Basic Economics: Imports and Exports

May 22, 2016

Over the past few weeks, we’ve been looking at the basics behind what makes our economy tick.  Last week we took a very simplified look at why trade is important and this week we’ll boil down how it works.

 

You’ve probably heard the terms “import” and “export” either from someone on the news discussing the economy or perhaps while shopping in a store that boasts imported goods from an exotic location.  If you need a brief refresher: exports are goods that leave the home country and are sold to customers in a foreign country while imports are goods that enter the home country from a foreign country.  When Apple sells its goods to China it is exporting them from the U.S. When customers in the U.S. purchase goods from Samsung, a company based in South Korea, we are importing them from South Korea to the U.S.  When you combine a country's imports and exports together you get what’s known as its balance of payments:

 

Exports – Imports = Balance of Payments

 

When we export more than we import our country experiences what is known as a surplus (a positive balance of payments).  You can think of this as selling more of your goods than you buy of someone else’s.  When we import more than we export our country experiences what is known as a deficit (a negative balance of payments).  You can think of this as buying more of someone else’s goods than you sell of your own.  This balance of payments alongside a country’s net income makes up something called the “current account.”  You can see from this list compiled by the World Bank the status of different country's current accounts around the world.  Not surprisingly, China has a large positive number as a major exporter (giving them a surplus or a positive current account) and the US has a large negative number as a major importer (giving them a deficit or a negative current account).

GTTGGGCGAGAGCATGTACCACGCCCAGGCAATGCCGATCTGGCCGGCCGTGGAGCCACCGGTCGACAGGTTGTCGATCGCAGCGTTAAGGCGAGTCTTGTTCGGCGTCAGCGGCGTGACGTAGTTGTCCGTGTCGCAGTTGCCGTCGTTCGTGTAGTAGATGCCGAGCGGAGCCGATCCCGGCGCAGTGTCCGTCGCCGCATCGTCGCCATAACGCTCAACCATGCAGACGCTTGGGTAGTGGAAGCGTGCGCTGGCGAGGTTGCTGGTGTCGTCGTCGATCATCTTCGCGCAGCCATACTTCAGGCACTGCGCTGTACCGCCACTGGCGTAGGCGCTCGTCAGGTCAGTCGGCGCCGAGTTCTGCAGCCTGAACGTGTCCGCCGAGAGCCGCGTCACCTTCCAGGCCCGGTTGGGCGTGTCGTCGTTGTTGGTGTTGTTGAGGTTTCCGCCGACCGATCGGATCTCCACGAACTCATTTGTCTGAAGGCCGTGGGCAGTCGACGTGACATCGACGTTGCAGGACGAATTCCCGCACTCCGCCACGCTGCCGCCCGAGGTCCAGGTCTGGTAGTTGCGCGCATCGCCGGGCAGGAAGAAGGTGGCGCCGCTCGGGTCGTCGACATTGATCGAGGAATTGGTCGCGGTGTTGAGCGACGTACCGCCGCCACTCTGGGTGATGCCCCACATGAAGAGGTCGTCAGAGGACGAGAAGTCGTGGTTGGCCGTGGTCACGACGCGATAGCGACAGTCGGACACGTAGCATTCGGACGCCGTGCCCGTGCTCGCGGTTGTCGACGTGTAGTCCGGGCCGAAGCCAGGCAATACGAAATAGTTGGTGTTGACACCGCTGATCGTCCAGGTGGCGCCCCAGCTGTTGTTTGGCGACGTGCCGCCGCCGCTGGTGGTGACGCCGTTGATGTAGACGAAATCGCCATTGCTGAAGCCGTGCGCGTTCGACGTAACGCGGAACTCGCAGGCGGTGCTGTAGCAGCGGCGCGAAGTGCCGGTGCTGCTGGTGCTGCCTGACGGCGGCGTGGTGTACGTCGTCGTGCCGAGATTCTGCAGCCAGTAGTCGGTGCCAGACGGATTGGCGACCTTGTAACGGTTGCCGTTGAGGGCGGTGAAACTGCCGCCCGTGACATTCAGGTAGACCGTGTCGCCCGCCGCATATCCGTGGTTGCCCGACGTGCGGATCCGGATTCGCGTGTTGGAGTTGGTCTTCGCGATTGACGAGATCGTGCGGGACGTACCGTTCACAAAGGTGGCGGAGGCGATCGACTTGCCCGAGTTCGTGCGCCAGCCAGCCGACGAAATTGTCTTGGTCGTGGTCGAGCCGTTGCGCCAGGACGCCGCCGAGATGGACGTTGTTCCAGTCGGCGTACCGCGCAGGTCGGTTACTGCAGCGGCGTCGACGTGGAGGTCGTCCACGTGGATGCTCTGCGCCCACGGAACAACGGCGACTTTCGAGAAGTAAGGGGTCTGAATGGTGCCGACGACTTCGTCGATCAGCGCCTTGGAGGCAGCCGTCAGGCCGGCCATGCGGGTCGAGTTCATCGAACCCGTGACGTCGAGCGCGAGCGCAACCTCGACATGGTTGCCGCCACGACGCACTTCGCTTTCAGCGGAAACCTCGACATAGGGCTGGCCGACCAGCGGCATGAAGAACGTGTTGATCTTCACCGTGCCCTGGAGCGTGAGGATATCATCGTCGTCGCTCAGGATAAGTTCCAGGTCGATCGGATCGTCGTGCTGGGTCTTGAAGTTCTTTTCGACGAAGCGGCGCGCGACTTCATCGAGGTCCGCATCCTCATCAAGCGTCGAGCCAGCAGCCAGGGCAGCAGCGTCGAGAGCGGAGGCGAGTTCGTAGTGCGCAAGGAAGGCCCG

There are many different variables that play into whether a country is a net importer or exporter, one of which is the strength of their currency.  You may have heard in the news over the last year or so that the dollar has significantly strengthened.  What economists mean when they say this is that the dollar can purchase more goods in a foreign country than it could in the past.   For example, consider the relationship between the dollar and the euro (the "exchange rate" in finance-speak).  Five years ago 1 U.S. dollar would buy .70 euro.  Today 1 U.S. dollar buys .90 euro.  Let’s say you had $100 to spend on Ikea furniture (which is made in the Netherlands).  Five years ago you could have only purchased €70 worth of furniture, but today thanks to the stronger dollar you can now purchase €90 worth of furniture.  That’s €20 more of that sleek modern look!

 

Of course, it’s important to look at both sides of the coin.  A strong dollar is awesome if you are someone looking to travel abroad or purchase some exotic furniture.  It’s less awesome if you’re someone who makes furniture in the U.S. (or any other good) because it means that your goods are less competitive because they cost more from the perspective of foreign customers.  If it’s cheaper for you to buy European goods, it’s also more expensive for Europeans to buy American goods which makes them less likely to buy from us.  This is the balance that has to be struck and something that the leading economists and politicians of our country have to consider when they make decisions regarding the strength of our currency and the competitiveness of our goods.

 

If you’d like to dig deeper into some economic insights by some of the brightest economists and thought leaders of our day, I highly recommend checking out Project Syndicate. It’s one of my favorite sites to peruse for interesting perspectives about the world written by individuals who are experts on each of their respective topics.  If you’re looking for a simpler explanation of our economy, I would encourage you to check out this short video – and Cedarstone favorite -  on how our economy is basically a giant collection of transactions.

 

 

“Historic Lookup: 1 US Dollar Rates Table.” X-Rates. http://www.x-rates.com/historical/?from=USD&amount=1&date=2011-

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